Friday’s memorial service began with religious and faith leaders, and ended with eulogies from family and friends. It was long — about three hours — but there were moving tributes and remembrances throughout the service.
1. Lonnie Ali
Muhammad Ali’s widow spoke eloquently of her husband’s strength of character and the inspiration his life might be to others.
“Muhammad may have challenged his government, but he never ran from it, or from America. He loved this country and he understood the hard choices that are borne of freedom. I think he saw a nation’s soul measured by the soul of its people.”
2. Rasheda Ali-Walsh
Ali-Walsh smiled, and made her family smile, with an endearing tribute to her father. Just as he shook up the world in life, she said, he’s still shaking it up in death.
“Daddy’s looking at us now, right? And saying, ‘I told you I was the greatest!’ No one compares to you, Daddy.”
3. Billy Crystal
Comedian and longtime friend Billy Crystal said the first time he met the Champ was in 1974, when he was just getting started as a stand-up comedian and was asked to perform at an event honoring Ali. After finishing his routine, Ali gave him a nickname he’d keep for the rest of his life: “Little brother.”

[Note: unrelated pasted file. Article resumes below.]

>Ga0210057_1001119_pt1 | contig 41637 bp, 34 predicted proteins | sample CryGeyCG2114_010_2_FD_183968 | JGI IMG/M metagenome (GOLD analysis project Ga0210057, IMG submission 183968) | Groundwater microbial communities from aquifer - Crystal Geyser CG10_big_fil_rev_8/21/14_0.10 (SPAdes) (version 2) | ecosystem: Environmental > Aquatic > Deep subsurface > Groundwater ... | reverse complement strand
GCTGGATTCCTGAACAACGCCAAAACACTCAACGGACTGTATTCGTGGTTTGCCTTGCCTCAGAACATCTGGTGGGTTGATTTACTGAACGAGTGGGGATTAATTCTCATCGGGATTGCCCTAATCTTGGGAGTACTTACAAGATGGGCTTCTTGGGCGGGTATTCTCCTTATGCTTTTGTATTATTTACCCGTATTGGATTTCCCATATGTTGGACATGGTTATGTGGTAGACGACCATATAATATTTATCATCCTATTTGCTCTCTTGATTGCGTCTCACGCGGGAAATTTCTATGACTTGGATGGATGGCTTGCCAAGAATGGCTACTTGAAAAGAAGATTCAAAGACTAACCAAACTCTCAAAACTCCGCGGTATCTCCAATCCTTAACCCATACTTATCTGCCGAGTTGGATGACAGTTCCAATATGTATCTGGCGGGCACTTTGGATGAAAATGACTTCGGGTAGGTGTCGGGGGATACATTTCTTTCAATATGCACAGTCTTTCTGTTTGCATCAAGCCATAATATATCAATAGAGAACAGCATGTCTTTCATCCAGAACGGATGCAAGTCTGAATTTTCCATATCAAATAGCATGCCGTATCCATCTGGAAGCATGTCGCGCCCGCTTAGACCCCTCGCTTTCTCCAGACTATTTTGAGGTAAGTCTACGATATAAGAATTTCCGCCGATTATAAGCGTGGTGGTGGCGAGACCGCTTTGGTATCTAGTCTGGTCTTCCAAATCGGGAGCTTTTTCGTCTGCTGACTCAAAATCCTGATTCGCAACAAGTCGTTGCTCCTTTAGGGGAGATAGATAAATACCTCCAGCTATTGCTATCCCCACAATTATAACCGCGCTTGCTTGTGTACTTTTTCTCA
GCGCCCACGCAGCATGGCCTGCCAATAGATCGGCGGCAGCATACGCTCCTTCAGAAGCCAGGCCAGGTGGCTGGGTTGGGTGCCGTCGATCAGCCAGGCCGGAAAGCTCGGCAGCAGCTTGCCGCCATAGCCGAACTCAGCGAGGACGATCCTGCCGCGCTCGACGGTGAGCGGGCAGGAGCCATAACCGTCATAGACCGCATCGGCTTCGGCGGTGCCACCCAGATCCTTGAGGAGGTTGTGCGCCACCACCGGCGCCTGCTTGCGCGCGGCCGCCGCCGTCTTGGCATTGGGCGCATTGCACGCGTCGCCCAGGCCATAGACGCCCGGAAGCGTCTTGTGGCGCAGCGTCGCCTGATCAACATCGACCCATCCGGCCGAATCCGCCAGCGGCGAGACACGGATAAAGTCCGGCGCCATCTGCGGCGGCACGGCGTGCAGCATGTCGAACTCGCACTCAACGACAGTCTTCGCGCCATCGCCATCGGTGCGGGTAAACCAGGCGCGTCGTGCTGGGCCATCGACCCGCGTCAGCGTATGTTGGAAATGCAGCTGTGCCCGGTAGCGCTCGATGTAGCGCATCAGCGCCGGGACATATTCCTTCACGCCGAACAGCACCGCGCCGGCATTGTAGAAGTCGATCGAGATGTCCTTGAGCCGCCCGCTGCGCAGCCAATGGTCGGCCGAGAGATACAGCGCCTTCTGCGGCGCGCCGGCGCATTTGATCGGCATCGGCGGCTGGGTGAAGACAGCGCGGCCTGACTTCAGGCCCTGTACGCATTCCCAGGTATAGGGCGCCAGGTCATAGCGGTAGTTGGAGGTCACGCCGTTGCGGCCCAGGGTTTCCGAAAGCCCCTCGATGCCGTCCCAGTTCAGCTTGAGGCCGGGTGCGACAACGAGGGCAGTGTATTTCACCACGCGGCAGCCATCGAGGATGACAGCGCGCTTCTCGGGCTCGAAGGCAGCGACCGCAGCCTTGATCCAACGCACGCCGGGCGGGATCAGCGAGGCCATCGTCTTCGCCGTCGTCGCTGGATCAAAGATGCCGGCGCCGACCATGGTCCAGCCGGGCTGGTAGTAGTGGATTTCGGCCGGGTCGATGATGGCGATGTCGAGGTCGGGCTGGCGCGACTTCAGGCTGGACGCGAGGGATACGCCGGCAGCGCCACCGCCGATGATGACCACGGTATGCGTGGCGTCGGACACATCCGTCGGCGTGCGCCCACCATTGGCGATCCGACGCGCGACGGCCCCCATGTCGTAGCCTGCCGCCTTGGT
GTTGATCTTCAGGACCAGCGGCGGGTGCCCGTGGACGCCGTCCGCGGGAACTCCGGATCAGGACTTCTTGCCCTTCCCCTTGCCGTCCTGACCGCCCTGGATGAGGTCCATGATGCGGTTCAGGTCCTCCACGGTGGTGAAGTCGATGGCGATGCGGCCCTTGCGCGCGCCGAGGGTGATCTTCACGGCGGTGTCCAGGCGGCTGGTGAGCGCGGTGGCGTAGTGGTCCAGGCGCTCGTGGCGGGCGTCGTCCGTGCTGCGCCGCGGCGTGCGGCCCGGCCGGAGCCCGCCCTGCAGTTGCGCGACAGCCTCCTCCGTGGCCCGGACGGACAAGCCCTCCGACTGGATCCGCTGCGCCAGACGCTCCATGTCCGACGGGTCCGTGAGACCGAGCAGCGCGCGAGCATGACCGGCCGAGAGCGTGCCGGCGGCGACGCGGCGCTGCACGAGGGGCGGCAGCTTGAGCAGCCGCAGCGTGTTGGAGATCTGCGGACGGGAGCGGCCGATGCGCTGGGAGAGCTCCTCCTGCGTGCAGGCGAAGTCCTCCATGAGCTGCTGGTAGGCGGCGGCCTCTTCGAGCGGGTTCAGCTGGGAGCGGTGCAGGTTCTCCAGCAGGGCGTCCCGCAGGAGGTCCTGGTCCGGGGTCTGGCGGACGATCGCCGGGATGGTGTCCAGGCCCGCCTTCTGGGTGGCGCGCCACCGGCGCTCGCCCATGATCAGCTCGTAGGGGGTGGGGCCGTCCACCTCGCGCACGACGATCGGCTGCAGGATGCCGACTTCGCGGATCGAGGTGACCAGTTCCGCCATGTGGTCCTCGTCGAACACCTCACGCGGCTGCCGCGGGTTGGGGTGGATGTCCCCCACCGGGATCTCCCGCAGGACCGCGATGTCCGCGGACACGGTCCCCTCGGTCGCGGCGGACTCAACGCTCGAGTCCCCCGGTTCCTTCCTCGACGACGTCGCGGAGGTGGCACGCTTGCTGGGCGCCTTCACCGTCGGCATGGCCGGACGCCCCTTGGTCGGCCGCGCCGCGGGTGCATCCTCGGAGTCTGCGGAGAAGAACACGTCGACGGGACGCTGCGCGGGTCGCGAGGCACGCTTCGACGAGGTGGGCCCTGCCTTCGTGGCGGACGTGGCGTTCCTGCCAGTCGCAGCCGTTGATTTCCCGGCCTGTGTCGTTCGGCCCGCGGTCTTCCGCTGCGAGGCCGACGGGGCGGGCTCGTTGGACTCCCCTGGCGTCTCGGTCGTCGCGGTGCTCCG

4. President Bill Clinton
The final speaker at the memorial service, Clinton remembered Ali’s humor, intelligence, natural gifts and determination “to write his own life story.” He also drew big applause recalling Ali’s lighting of the Olympic torch in Atlanta in 1996, “seeing his hands shake and his legs shake and knowing, by God, he was going to make those last few steps, no matter what it took — the flame would be lit, the fight would be won, his spirit would be affirmed.”
5. Rabbi Michael Lerner
Among the religious leaders who spoke was Lerner, a political activist and editor of a progressive Jewish magazine. His remarks were the most political of the afternoon.
“The way to honor Muhammad Ali is to be Muhammad Ali today. That means us, everyone here and everyone listening. It’s up to us to continue that ability to speak truth to power. We must speak out, refuse to follow the path of conformity to the rules of the game in life.”
6. Attallah Shabazz
The eldest daughter of Malcolm X, Attallah Shabazz came close to tears recalling the man who was the last close connection she had to her father. The two men were trusted friends, she said. And though Malcolm X was 16 years older, he still called Ali his “little brother.”
7. Rev. Kevin Cosby
The Rev. Kevin Cosby, pastor at St. Stephen Church in Louisville and president of Simmons College of Kentucky, spoke about Ali’s importance in the growth of black pride in the years after Jackie Robinson, Joe Louis, Jesse Lewis and Rosa Parks. Ali took the idea of “somebody-ness to unheard-of heights,” he said. “Before James Brown said, ‘I’m black and I’m proud,’ Muhammad Ali said, ‘I’m black and I’m pretty.'”